Mutai mines Zcash and other altcoins. “I began with a modest budget and it took me around 8 months to break even,” he explained. Cloud mining is one and a half times more expensive than mining individually,” he added.

Two-thirds of what Mutai mines are his profits. The rest goes into electricity and Internet costs. Nevertheless, he faces two challenges that result in the loss of two months of mining yearly. “I need to back up my Internet in case my main connection fails me. On the other hand, I experience electricity blackouts on average twice every week,” he said.

Kenyan Regulators are Lagging Behind

Cryptocurrency regulation in Kenya is still a major topic mainly because little is taking place. “Kenyan regulators will find themselves playing catch up,” William Mutiso, a crypto trader said. Kenya has lost the business from startups such as Kipochi and BitPesa because of poor regulations.

“There is need to keep these conversations going to show regulators the extent of crypto interest in Kenya,” Eddie Ndichu, a cryptocurrency enthusiast, noted.

Upcoming Startups and Events

Despite regulation setbacks, the Kenyan crypto space is taking in new startups as fast as new ideas are conceivable. Some of the startups under the works are JijiPlan and Pesabase. Other startups like ChamaPesa are also about to launch.

Besides startups, Kenyans should watch out for upcoming crypto events such as a mining class that Mutahi will be teaching. The mining class targets those interested in mining as individuals as well as cloud mining.

** This article has been retrospectively corrected by the editor.

Continue Reading

Altcoins

Zimbabwean Exchange Golix Adds Ether and Bitcoin Gold to its Trading Platform

Published

on

Golix Adds Ether and Bitcoin Gold

While Zimbabwe has had its fair share of political woes this year, the adoption of cryptocurrencies in the Southern African country has continued to grow. This is evident by the increasing trading volumes on its local bitcoin exchange Golix.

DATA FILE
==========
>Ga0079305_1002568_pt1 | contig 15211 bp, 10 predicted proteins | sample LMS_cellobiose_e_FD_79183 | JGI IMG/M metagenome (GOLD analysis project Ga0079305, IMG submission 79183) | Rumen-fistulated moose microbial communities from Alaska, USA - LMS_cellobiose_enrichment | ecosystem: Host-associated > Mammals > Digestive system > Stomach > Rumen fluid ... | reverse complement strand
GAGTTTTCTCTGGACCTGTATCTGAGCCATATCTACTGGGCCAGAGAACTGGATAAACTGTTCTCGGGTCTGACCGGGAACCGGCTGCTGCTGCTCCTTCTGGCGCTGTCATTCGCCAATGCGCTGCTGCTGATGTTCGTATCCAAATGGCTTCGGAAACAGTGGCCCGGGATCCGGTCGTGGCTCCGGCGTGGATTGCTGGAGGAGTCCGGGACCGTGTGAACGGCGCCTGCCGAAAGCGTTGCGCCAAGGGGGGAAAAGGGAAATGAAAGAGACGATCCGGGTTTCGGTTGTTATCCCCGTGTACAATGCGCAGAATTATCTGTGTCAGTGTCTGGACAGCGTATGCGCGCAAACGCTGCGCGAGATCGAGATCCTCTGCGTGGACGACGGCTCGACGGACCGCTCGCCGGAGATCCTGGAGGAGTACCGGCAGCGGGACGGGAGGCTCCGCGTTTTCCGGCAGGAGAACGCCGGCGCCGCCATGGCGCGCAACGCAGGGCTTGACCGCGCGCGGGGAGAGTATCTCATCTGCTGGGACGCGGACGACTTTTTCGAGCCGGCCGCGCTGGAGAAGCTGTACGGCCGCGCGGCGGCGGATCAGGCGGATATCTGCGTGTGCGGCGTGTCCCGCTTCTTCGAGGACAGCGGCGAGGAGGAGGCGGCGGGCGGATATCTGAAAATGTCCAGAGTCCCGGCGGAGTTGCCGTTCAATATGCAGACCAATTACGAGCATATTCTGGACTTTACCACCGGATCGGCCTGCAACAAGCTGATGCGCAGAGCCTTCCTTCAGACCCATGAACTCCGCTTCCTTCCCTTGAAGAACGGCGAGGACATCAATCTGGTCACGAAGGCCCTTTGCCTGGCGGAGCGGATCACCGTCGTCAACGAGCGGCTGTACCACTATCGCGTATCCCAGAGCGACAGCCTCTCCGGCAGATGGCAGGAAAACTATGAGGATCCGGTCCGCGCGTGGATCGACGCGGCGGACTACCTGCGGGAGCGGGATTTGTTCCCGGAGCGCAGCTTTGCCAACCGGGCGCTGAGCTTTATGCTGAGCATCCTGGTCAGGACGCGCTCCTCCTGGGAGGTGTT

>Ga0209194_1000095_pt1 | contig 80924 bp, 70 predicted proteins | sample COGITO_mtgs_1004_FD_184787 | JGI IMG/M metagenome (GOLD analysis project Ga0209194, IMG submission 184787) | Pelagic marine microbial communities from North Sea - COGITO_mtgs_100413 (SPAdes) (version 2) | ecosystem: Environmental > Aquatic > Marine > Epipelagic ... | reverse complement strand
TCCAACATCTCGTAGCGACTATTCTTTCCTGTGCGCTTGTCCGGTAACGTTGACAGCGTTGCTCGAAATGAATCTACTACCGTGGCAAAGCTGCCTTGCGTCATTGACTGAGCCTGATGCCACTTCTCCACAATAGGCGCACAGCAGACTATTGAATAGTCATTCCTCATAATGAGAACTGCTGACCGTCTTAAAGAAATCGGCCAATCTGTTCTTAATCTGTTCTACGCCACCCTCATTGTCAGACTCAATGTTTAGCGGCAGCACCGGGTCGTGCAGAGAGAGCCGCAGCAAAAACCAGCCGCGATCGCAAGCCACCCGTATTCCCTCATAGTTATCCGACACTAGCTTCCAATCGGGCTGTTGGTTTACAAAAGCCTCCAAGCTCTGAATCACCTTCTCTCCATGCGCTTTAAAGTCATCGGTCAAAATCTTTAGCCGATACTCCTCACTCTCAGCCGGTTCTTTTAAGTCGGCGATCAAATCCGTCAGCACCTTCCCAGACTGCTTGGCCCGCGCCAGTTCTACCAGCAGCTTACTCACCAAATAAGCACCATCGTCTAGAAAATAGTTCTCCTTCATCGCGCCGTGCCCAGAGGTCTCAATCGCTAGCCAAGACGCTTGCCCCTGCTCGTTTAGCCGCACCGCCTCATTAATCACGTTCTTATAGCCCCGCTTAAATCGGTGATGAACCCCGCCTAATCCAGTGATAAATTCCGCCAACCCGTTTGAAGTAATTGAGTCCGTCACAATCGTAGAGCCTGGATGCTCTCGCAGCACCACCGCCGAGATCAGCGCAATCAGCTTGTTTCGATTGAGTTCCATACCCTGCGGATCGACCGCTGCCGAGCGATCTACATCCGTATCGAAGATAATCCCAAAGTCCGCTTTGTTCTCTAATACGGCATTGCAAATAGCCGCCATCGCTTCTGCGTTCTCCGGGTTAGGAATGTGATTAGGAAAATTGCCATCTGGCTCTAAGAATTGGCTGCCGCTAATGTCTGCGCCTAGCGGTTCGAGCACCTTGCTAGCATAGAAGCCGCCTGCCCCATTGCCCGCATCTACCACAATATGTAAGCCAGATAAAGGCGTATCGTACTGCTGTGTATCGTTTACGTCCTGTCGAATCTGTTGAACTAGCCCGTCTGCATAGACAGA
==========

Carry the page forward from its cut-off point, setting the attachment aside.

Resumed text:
In a bid to boost cryptocurrency adoption in the Southern Africa nation, Golix – Zimbabwe’s only local cryptocurrency exchange platform – has added bitcoin gold (BTG) and ether (ETH) to its trading platform. This brings the total number of digital currencies on the exchange to six.

In an interview with The Financial Gazette, Golix’s Growth Manager, Panashe Tapera said,

“It is our belief that digital currency will form the basis of the future of finance, our mission at Golix is to bring digital currencies to everyone in Africa.”

While adding Ethereum’s ether is a good move considering that it tops the charts on the top ten altcoins and is popular, the case might be different for bitcoin gold.

Bitcoin Gold’s Existence

The key reason for the creation of bitcoin gold was to decentralise bitcoin mining. Bitcoin gold came to be after an October bitcoin hard fork.

A hard fork is an irreversible blockchain split that occurs when there is a software upgrade that is enforced but is not supported by a segment of the network. Whenever a fork happens, a different form of bitcoin is created. In 2017, bitcoin experienced two hard forks.

Although by market cap it is a top ten cryptocurrency, bitcoin gold is not as popular as bitcoin or Ethereum globally. While the move by Golix is a smart decision and is aligned to their goal ‘to bring digital currencies to everyone in Africa’, the question on whether the demand for bitcoin gold will soar in Zimbabwe or not, is yet to be seen.

With about 70 percent of the population in Zimbabwe unbanked and looking at digital currencies as an alternative form of investment and a way of regaining financial control, the central bank of Zimbabwe still considers bitcoin illegal due to its lack of a legal framework.

As Golix continues to make efforts to push for adoption of cryptocurrencies, it is only a matter of time before the impact will be felt in Zimbabwe and in Africa.

Continue Reading

Popular Posts